Trout Hike – Pedlar River Trout Fishing (FR135)

The Pedlar is a great-looking, long river that runs down the eastern side of the Blue Ridge.  There’s no easy way to get here from Northern Virginia.  It’s a long haul whether you come from the east or west.  Thankfully, the trip is worth it.  The Pedlar presents several choices.  You can work it off FR 39, FR 135 or even down below the dam.  On this day, I worked FR 39 and the South Fork of the Piney in the morning and then hit the section off FR 135 on my way back out.

After winding down a steep dirt road and bumping into the unmarked parking lot, I loaded up and looked for the trailhead to the river. As you can see from the map on the right, neither the road nor the trail to get here are marked but don’t sweat it. Both end up being pretty obvious. Once on the trail, you walk 75 yards down a shaded path sheltered by pine and other trees to the river. 

There is no defined trail on the west bank where I hit the river, so I waded across at the entry point.  It’s an easy wade, but it’s pretty shallow right here.  As I looked up and downstream, I debated which way to go, quickly deciding to work my way down as I could see a cliff formation in the distance.  That usually means a turn in the river and a nice deep pool.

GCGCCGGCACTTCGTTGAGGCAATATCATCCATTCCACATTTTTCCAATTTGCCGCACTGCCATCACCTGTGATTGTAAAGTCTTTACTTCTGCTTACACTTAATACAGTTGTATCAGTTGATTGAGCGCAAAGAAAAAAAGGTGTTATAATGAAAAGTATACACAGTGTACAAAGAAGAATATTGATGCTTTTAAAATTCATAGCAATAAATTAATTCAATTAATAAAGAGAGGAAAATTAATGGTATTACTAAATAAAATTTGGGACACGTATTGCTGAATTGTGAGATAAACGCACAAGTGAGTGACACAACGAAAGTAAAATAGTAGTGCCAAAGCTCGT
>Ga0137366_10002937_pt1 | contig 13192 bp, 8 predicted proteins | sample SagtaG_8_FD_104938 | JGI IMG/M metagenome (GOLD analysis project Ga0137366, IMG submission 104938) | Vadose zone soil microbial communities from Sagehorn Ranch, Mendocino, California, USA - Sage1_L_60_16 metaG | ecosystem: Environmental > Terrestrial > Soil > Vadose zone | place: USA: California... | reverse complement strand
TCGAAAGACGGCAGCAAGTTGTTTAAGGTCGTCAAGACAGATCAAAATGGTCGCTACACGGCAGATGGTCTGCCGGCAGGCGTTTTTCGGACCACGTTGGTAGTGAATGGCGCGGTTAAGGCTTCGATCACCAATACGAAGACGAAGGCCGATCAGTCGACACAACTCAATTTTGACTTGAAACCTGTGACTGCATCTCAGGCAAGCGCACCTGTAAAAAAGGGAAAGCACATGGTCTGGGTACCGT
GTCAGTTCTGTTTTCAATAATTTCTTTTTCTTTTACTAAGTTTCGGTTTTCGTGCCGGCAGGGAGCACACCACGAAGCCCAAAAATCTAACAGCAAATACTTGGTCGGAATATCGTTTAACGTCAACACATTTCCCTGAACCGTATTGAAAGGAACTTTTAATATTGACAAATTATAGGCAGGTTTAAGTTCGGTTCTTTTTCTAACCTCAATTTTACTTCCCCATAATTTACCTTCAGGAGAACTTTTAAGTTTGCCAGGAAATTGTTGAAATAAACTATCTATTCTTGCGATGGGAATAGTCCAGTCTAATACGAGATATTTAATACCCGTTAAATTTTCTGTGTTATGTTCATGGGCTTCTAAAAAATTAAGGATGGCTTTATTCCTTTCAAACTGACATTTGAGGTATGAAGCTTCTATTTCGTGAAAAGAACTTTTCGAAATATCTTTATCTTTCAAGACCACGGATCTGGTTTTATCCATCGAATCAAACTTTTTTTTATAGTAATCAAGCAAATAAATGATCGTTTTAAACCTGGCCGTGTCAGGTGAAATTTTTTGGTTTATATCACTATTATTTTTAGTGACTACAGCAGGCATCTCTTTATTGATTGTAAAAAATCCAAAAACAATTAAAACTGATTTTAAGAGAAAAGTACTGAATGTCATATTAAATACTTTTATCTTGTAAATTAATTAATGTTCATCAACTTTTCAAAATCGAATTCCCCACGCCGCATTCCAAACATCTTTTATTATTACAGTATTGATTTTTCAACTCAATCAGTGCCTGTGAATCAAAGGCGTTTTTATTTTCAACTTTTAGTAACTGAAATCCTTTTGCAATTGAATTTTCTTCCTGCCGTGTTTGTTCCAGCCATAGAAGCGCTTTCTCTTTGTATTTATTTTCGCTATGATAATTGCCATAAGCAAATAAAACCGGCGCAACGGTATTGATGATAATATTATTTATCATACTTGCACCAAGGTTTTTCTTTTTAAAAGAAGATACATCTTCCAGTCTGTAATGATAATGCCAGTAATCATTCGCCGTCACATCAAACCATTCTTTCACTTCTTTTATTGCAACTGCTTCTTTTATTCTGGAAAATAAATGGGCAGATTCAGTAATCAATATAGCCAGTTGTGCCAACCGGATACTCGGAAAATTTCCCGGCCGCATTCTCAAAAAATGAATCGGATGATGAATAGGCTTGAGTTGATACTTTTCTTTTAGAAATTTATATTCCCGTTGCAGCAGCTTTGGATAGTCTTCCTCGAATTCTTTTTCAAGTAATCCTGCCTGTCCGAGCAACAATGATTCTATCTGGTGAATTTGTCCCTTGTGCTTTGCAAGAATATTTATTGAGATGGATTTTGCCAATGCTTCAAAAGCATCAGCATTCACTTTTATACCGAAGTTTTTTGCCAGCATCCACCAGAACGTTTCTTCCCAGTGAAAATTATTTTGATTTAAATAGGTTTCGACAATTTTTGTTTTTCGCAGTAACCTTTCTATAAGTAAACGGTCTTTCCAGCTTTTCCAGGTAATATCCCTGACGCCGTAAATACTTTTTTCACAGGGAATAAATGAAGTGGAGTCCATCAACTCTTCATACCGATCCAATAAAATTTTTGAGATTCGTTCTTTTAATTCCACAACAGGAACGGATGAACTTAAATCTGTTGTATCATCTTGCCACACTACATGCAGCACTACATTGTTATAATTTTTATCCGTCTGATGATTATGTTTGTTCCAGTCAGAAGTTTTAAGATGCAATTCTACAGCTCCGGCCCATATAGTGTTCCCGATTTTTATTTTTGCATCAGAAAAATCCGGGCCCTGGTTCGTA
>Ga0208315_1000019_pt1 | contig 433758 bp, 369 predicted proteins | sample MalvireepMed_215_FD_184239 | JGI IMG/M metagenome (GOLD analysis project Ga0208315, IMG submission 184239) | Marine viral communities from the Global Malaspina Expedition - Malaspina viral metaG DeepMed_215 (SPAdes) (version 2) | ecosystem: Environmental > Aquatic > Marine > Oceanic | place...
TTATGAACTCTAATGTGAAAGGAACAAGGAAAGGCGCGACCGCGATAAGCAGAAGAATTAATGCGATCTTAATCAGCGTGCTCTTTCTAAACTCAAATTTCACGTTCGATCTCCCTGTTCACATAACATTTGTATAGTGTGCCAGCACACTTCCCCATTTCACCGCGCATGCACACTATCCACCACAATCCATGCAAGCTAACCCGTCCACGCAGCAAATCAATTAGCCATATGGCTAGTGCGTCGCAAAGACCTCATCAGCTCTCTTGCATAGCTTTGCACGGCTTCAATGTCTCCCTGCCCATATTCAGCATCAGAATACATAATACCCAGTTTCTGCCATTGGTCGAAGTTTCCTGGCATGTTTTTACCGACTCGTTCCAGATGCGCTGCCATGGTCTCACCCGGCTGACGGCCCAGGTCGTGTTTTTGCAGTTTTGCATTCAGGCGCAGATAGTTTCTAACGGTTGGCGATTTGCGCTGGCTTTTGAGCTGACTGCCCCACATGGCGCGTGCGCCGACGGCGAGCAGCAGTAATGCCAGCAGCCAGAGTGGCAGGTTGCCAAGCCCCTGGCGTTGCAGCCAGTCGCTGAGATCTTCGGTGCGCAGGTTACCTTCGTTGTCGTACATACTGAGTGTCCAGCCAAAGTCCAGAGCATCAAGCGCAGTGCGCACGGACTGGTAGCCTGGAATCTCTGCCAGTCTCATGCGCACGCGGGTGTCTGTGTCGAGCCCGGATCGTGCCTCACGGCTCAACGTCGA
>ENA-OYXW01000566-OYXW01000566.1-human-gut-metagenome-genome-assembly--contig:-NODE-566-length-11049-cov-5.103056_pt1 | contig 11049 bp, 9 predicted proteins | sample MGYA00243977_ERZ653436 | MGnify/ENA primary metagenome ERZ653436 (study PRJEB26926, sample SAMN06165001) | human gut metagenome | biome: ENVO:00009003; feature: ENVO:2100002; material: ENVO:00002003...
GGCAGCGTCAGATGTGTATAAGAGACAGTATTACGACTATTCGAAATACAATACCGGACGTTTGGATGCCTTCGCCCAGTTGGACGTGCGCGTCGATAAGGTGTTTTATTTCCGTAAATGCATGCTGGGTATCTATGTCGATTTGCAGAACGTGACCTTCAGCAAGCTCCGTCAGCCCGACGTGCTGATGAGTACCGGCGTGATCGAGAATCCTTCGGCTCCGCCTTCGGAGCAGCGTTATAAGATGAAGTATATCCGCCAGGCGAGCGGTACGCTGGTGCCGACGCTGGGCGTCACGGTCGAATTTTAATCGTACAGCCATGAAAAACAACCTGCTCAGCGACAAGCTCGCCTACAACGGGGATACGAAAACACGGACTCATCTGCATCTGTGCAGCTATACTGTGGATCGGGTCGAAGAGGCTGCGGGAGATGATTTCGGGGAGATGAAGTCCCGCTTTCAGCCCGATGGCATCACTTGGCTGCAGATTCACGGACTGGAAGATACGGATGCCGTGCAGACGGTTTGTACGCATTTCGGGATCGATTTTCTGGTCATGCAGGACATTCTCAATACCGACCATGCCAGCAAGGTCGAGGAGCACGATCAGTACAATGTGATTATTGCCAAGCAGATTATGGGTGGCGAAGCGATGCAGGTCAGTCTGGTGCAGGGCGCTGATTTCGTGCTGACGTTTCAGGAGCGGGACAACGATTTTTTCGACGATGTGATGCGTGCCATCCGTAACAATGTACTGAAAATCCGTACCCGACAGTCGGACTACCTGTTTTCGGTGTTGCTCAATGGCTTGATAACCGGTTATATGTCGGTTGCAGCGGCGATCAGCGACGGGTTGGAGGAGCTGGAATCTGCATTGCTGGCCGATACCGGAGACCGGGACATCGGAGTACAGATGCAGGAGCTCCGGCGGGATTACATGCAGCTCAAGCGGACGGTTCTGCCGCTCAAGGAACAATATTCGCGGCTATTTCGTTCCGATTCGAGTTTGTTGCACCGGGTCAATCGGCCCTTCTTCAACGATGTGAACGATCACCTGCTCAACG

Once across, I discovered a small game trail that allowed me to move quickly with minimal pricker bushes lunging to put a new hole in my waders. The ground is level, and I found the walking as easy as it was fast. Sure enough, the cliff formation uncovered a nice bend in the river with a tree thrown casually across to add interest.

I worked my normal copper john with a pheasant tail dropper, slowly drifting them on the seams next to the bank and the tree.  On about the 5th pass-through, the indicator jerked to the deck.  Startled, I yanked back and was rewarded with a struggle.  This guy was alive!  It took all I could to keep his head out of the tree.  I worked him back into the main push of the current, slowly walking downstream to keep from snapping the 6X tippet I was using.  After a few minutes, I had him.  Nice fish.  I plopped him back, and then I moved on.